Then Sen. Lyndon B. Johnson pushed through the so-called Johnson Amendment to retaliate against political opponents during his 1954 re-election campaign for senate in Texas, historians say.

Credit: Austin American-Statesman via LBJ Library

Trump Wants To Restore Religious Leaders' Free Speech. I Agree.

February 7, 2017

President Trump last week promised to repeal a law that prohibits tax-exempt religious organizations from endorsing political candidates. As he put it at the National Prayer Breakfast in his characteristically bombastic style, he would “totally destroy” the ban, pushed through Congress in 1954 by Sen. Lyndon Johnson.

The proposal, predictably, was met with opposition by many observers, who argued that such a move would threaten the constitutionally mandated separation of church and state.

“Eliminating the endorsement rule would mean that your tax dollars would now indirectly subsidize a church’s support for a particular political candidate,” wrote Steven Waldman in The New York Times. Although it is generally religious conservatives who support the change, Waldman conjured up the specter of subsidizing the Rev. Al Sharpton’s political activities, or churches that support pro-choice candidates, or — heaven forbid! — a politically active mosque.

There’s little doubt that repealing the Johnson Amendment would have consequences, some of them unintended. And yet I think Trump is right, as I said on WGBH-TV's "Beat the Press" last Friday. The evidence suggests that Johnson himself acted not out of principle but out of pique — and that religious organizations were collateral damage.

Johnson was running for re-election in 1954. His opponent in the Democratic primary was a wealthy 30-year-old named Dudley Dougherty. Effectively there was no Republican Party in Texas in the 1950s, so the primary was tantamount to the general election. Dougherty had no real chance of beating Johnson. As LBJ biographer Robert A. Caro wrote in his book “Master of the Senate,” Dougherty was considered by Johnson’s supporters to be a “screwball” and a “nut.” From the back of his campaign vehicle — a red fire truck — Dougherty denounced Eleanor Roosevelt as “an old witch” and claimed that he was the only Texas politician who was not afraid of “sinister, hidden powers.”

But a nonprofit group aligned with Sen. Joseph McCarthy called the Committee for Constitutional Government attacked Johnson on Dougherty’s behalf. And the prickly Johnson took action, pushing through a change in the Internal Revenue Service’s tax code so that 501(c)(3) organizations could not work on behalf of a political candidate without losing their tax-exempt status. The change applied to a wide range of educational and charitable organizations, including the Committee for Constitutional Government. And, as it turned out, religious organizations.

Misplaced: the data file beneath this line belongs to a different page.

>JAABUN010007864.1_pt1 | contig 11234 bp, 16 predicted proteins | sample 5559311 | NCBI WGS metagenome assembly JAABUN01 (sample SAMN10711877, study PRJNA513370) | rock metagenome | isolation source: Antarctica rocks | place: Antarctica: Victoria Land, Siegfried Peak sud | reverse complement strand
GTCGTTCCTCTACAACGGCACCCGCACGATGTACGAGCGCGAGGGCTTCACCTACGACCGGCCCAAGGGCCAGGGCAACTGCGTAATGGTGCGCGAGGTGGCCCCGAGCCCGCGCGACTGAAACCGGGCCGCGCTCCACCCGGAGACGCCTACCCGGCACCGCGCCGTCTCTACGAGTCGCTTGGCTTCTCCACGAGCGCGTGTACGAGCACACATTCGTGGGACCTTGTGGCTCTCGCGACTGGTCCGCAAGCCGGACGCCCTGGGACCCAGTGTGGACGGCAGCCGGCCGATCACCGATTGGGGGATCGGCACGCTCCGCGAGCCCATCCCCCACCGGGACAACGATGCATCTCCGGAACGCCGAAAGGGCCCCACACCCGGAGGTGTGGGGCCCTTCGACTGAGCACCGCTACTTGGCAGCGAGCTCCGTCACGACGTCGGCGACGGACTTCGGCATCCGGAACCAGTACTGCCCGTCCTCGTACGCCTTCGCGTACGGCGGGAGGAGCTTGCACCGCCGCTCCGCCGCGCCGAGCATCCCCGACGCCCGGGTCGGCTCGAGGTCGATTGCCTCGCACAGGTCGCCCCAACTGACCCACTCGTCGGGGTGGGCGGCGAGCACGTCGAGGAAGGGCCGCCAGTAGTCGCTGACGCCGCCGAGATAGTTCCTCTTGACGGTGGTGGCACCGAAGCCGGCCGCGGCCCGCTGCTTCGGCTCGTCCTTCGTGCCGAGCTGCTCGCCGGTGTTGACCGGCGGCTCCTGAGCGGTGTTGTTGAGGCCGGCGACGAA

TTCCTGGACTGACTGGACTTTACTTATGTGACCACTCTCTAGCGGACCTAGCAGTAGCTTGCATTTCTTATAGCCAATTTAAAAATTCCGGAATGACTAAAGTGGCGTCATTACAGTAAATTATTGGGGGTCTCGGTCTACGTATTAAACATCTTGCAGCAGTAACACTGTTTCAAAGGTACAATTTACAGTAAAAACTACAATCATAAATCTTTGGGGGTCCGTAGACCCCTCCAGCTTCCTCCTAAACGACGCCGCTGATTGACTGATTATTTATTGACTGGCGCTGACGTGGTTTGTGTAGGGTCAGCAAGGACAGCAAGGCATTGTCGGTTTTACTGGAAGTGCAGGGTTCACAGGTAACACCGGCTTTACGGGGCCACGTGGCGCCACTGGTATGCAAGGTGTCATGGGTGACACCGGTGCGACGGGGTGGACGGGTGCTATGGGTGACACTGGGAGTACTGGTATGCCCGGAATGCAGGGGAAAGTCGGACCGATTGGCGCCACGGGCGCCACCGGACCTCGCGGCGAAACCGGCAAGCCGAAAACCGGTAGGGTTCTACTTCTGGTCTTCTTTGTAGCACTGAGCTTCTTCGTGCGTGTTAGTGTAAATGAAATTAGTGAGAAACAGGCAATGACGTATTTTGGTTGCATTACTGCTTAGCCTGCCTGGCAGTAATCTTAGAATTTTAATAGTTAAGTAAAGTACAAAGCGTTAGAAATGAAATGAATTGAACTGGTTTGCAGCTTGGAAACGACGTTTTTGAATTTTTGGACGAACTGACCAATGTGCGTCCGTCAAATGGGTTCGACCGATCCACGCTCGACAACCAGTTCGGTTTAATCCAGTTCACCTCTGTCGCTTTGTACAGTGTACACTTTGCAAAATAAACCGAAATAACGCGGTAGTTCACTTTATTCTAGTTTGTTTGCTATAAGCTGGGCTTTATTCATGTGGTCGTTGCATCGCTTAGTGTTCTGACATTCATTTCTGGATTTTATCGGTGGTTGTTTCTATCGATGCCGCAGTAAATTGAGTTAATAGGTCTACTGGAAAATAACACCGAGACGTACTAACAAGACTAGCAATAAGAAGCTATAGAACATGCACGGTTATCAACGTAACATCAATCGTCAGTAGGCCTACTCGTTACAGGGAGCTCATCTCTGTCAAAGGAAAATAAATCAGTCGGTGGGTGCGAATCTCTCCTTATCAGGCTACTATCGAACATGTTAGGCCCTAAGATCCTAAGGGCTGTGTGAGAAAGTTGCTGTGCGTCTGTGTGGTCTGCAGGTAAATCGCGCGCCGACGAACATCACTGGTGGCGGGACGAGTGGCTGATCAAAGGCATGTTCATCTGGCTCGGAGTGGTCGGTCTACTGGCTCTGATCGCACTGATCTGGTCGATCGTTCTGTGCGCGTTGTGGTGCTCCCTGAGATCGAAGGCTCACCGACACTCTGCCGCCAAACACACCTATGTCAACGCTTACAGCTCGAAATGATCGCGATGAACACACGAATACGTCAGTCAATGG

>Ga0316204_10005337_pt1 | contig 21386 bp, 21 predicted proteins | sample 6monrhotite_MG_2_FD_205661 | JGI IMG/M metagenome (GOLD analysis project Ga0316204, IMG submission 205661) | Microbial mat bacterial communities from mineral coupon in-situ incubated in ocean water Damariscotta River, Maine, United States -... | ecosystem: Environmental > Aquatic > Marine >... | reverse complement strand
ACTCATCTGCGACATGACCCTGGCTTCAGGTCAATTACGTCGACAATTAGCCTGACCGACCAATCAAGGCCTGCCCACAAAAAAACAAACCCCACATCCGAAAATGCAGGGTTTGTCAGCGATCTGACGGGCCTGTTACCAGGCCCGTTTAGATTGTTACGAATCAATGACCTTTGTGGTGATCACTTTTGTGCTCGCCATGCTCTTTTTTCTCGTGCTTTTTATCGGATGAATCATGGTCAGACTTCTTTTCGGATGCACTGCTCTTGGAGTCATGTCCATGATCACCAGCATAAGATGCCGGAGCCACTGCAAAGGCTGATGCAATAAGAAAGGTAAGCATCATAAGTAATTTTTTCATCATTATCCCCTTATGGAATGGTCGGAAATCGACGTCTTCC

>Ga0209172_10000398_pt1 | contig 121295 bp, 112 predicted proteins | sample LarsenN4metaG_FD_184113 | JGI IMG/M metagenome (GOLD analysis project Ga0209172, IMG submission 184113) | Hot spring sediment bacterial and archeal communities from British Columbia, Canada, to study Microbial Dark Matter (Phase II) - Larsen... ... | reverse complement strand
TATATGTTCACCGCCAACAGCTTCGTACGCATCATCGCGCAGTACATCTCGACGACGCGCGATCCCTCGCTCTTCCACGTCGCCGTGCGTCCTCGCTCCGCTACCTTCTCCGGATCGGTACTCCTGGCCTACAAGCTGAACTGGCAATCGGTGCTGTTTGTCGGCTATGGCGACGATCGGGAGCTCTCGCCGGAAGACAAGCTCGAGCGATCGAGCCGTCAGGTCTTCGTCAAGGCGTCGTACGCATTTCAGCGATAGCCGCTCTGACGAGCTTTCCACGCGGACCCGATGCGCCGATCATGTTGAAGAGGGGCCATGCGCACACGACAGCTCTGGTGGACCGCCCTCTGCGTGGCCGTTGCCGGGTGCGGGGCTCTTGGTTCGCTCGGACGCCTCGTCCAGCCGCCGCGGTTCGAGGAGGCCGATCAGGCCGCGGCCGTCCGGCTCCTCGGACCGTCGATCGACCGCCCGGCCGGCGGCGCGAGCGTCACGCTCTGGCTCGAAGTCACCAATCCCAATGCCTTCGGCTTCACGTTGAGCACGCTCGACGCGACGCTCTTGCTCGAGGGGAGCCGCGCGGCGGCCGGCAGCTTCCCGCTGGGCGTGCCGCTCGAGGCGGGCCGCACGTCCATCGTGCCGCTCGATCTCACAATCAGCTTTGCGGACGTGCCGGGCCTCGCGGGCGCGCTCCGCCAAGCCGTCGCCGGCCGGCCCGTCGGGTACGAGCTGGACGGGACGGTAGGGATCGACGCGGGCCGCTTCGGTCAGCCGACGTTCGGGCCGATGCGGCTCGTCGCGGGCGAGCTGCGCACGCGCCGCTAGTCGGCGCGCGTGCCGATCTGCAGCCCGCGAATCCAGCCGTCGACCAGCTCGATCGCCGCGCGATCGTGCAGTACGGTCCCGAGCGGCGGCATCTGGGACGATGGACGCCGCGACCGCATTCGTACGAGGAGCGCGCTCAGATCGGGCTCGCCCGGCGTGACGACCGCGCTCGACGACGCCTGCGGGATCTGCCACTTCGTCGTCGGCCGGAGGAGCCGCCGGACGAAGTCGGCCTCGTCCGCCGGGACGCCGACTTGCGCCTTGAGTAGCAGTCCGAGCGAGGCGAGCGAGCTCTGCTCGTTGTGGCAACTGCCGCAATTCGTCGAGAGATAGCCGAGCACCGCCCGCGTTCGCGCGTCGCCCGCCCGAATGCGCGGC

Years later, Johnson’s chief aide, George Reedy, told a researcher, Deirdre Dessingue Halloran, that Johnson may very well have acted to punish his critics back home. “Lyndon B. Johnson was very thin-skinned,” Reedy said, adding: “The language used by the conservatives during that campaign was vicious.” Reedy went on to say he was “confident that Johnson would never have sought restrictions on religious organizations, but that is only an opinion and I have no evidence.” (Halloran and a co-author, Kevin M. Kearney, reported their findings in the academic journal Catholic Lawyer in 1998.)

Trump’s promise to get rid of the Johnson Amendment may have been motivated solely by his desire to pander to the evangelical Christian pastors who helped him get elected. But that doesn’t mean he’s wrong.

Granted, the world has changed a lot since 1954. The confluence of money and politics is worrisome enough without the prospect of nonprofit organizations endorsing political candidates. And contrary to the examples offered by Waldman in his Times op-ed, the far more likely scenario is that religious-right leaders such as the Revs. Franklin Graham and Pat Robertson would be able to make their political preferences even more explicit than they already do.

But some good would come of repeal, too. Consider, for example, community-based nonprofit news organizations. My 2013 book “The Wired City” is largely the story of one such organization, the New Haven Independent, a website that is funded by tax-exempt donations and grants.

New Haven’s board of aldermen comprises 30 members. The Independent does an admirably thorough job of covering every one of those contests. Yet it is prohibited from endorsing, even though its readers might well appreciate some guidance in sorting through the candidates in obscure neighborhood races.

Paul Bass, the founder and editor, told me he wasn’t interested in endorsing candidates. “We’re getting to be more important in helping people sift through the information on the web, less important in terms of trying to convince them to do things,” he said. “I love that. I have no desire to write an endorsement editorial ever again in my life.” That is Bass’ prerogative. But it shouldn’t be dictated by the federal tax code.

Trump’s promise to get rid of the Johnson Amendment (factual aside: repeal would have to be approved by Congress) may have been motivated solely by his desire to pander to the evangelical Christian pastors who helped him get elected. But that doesn’t mean he’s wrong.

Religious leaders — and everyone — should be able to speak freely without fearing that their words will cost them money. Somehow the republic managed to survive until 1954 without those free-speech rights being abridged. There is no reason to think that restoring those rights will be our downfall today.


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